Minnesota Vikings: Today's game is about more than the Favre hype

MINNEAPOLIS -- Anyone interested in the hype surrounding Brett Favre's return to Lambeau Field would have been best served to stay out of the Minnesota Vikings and Green Packers locker rooms this week.

MINNEAPOLIS -- Anyone interested in the hype surrounding Brett Favre's return to Lambeau Field would have been best served to stay out of the Minnesota Vikings and Green Packers locker rooms this week.

Those places served as the eye of the storm for Favre mania.

Sportswriters, playing the role of gawkers at a car accident, were told to move along, there wasn't anything to see. Before consenting to an interview Friday, Packers receiver Greg Jennings asked. "What do you want to talk about?" he said, making it clear he had no interest in talking about his former quarterback returning to lead the Vikings today.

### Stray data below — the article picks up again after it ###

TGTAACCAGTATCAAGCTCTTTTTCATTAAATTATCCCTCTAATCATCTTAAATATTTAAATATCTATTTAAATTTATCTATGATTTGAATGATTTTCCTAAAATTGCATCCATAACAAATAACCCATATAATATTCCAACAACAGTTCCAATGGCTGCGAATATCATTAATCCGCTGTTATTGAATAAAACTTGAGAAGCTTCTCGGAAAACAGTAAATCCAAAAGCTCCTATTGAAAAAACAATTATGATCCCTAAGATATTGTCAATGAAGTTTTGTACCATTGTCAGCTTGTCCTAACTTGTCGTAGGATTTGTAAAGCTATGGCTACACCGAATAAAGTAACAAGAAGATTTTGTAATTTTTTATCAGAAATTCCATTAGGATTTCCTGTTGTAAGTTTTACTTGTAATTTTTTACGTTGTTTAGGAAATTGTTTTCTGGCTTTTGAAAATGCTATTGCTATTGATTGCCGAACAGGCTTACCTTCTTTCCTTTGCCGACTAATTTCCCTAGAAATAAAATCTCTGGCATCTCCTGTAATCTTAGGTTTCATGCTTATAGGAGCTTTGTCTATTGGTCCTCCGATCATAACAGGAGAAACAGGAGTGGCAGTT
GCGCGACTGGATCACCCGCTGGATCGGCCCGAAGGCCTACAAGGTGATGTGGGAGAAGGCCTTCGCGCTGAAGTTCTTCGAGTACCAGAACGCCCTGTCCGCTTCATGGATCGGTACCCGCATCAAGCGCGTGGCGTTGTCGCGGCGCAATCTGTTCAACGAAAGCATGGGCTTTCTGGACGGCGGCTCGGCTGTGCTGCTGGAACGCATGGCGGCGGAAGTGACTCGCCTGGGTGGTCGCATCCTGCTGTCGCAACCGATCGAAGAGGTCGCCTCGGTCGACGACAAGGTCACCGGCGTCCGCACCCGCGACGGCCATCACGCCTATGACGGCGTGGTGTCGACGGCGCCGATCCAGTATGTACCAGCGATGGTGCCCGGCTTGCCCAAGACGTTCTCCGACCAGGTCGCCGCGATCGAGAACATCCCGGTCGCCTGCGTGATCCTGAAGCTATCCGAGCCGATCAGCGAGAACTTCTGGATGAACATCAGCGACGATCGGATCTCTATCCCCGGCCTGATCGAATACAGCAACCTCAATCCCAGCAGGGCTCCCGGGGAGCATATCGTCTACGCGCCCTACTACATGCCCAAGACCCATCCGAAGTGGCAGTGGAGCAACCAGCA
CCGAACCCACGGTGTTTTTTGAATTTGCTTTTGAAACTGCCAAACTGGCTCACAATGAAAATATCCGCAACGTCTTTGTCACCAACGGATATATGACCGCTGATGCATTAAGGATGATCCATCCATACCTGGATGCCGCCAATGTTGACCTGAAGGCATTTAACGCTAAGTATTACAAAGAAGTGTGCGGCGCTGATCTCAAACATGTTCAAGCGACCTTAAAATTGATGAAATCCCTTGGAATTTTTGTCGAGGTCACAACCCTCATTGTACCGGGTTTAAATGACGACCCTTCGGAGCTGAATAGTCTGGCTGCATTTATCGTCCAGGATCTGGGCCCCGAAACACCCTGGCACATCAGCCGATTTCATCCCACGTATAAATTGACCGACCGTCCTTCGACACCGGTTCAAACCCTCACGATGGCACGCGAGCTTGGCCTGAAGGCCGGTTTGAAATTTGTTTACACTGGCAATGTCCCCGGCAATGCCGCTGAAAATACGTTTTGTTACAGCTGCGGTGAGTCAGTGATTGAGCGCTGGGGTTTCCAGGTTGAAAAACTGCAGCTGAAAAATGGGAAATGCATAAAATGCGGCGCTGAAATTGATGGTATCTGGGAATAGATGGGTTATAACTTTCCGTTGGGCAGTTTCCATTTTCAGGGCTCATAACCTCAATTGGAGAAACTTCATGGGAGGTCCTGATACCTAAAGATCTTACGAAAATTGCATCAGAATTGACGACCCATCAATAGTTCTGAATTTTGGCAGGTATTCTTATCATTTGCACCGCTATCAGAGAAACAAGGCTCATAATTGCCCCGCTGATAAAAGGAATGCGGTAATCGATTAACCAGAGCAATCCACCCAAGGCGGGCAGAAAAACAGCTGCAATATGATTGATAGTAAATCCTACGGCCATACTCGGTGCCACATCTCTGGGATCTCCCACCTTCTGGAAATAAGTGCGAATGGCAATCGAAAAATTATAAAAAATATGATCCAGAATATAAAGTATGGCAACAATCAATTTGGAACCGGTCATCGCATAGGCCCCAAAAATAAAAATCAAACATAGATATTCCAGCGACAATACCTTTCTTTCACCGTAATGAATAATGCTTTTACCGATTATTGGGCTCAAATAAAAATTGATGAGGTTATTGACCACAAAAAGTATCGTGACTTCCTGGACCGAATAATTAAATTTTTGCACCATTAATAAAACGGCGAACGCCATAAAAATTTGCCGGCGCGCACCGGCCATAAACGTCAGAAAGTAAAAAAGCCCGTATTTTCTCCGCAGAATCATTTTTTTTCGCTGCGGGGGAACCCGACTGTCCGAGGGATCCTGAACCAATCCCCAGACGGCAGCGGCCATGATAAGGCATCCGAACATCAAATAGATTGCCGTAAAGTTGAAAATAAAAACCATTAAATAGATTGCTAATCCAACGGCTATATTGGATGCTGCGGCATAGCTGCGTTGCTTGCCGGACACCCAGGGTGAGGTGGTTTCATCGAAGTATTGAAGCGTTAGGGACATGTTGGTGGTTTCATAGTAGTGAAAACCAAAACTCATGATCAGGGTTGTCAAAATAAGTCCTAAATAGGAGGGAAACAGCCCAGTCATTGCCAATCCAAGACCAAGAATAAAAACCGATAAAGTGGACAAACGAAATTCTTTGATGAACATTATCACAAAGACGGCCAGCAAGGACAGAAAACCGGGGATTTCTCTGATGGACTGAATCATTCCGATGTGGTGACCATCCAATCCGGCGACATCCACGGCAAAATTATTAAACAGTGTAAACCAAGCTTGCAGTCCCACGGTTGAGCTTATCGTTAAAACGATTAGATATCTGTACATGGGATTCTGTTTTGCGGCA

One of the only candid responses came from Vikings running back Adrian Peterson: "It's going to be bananas. Just experiencing it at home and now going back where he played 16 seasons -- I don't know. I can't sit here and explain what it is going to be like. I just have to experience it first."

Peterson isn't alone. Much like when Favre beat the Packers' 30-23 on Oct. 5 at the Metrodome in his first game ever against them, no one knows exactly what to expect. That's why no matter what anyone says there will be something special about what transpires in Green Bay today.